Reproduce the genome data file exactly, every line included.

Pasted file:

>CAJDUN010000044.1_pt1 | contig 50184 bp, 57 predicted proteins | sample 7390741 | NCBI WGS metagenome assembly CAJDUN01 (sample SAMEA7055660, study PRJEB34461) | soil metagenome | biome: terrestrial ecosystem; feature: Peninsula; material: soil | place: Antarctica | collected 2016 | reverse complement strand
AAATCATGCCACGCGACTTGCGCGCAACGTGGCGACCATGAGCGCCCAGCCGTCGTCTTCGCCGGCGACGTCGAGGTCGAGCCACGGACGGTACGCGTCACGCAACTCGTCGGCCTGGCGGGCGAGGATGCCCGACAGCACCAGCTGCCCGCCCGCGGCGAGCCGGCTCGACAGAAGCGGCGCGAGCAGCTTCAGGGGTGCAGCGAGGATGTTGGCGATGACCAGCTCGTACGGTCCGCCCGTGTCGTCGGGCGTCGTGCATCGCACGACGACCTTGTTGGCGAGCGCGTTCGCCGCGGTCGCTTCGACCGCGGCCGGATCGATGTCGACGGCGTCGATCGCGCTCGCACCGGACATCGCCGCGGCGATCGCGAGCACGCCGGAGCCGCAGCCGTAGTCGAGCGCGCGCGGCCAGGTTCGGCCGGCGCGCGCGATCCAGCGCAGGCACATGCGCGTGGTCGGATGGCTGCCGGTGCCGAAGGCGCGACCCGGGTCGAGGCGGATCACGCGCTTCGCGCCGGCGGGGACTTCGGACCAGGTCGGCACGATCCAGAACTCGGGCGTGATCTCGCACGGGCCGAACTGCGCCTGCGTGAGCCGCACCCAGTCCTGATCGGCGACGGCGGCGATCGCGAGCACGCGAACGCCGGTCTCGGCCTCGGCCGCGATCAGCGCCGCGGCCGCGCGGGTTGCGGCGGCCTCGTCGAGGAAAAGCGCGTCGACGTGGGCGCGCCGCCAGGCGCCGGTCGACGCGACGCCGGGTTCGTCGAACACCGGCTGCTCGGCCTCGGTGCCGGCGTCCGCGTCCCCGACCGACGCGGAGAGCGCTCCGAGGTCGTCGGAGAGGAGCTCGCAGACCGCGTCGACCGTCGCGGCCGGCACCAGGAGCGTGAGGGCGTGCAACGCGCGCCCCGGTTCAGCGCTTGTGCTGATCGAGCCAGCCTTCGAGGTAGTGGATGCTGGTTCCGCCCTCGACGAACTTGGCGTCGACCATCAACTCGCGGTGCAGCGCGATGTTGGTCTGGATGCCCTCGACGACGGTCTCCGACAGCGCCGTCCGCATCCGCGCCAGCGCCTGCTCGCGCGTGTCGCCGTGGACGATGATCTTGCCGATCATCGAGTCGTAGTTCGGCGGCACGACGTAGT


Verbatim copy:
>CAJDUN010000044.1_pt1 | contig 50184 bp, 57 predicted proteins | sample 7390741 | NCBI WGS metagenome assembly CAJDUN01 (sample SAMEA7055660, study PRJEB34461) | soil metagenome | biome: terrestrial ecosystem; feature: Peninsula; material: soil | place: Antarctica | collected 2016 | reverse complement strand
AAATCATGCCACGCGACTTGCGCGCAACGTGGCGACCATGAGCGCCCAGCCGTCGTCTTCGCCGGCGACGTCGAGGTCGAGCCACGGACGGTACGCGTCACGCAACTCGTCGGCCTGGCGGGCGAGGATGCCCGACAGCACCAGCTGCCCGCCCGCGGCGAGCCGGCTCGACAGAAGCGGCGCGAGCAGCTTCAGGGGTGCAGCGAGGATGTTGGCGATGACCAGCTCGTACGGTCCGCCCGTGTCGTCGGGCGTCGTGCATCGCACGACGACCTTGTTGGCGAGCGCGTTCGCCGCGGTCGCTTCGACCGCGGCCGGATCGATGTCGACGGCGTCGATCGCGCTCGCACCGGACATCGCCGCGGCGATCGCGAGCACGCCGGAGCCGCAGCCGTAGTCGAGCGCGCGCGGCCAGGTTCGGCCGGCGCGCGCGATCCAGCGCAGGCACATGCGCGTGGTCGGATGGCTGCCGGTGCCGAAGGCGCGACCCGGGTCGAGGCGGATCACGCGCTTCGCGCCGGCGGGGACTTCGGACCAGGTCGGCACGATCCAGAACTCGGGCGTGATCTCGCACGGGCCGAACTGCGCCTGCGTGAGCCGCACCCAGTCCTGATCGGCGACGGCGGCGATCGCGAGCACGCGAACGCCGGTCTCGGCCTCGGCCGCGATCAGCGCCGCGGCCGCGCGGGTTGCGGCGGCCTCGTCGAGGAAAAGCGCGTCGACGTGGGCGCGCCGCCAGGCGCCGGTCGACGCGACGCCGGGTTCGTCGAACACCGGCTGCTCGGCCTCGGTGCCGGCGTCCGCGTCCCCGACCGACGCGGAGAGCGCTCCGAGGTCGTCGGAGAGGAGCTCGCAGACCGCGTCGACCGTCGCGGCCGGCACCAGGAGCGTGAGGGCGTGCAACGCGCGCCCCGGTTCAGCGCTTGTGCTGATCGAGCCAGCCTTCGAGGTAGTGGATGCTGGTTCCGCCCTCGACGAACTTGGCGTCGACCATCAACTCGCGGTGCAGCGCGATGTTGGTCTGGATGCCCTCGACGACGGTCTCCGACAGCGCCGTCCGCATCCGCGCCAGCGCCTGCTCGCGCGTGTCGCCGTGGACGATGATCTTGCCGATCATCGAGTCGTAGTTCGGCGGCACGACGTAGT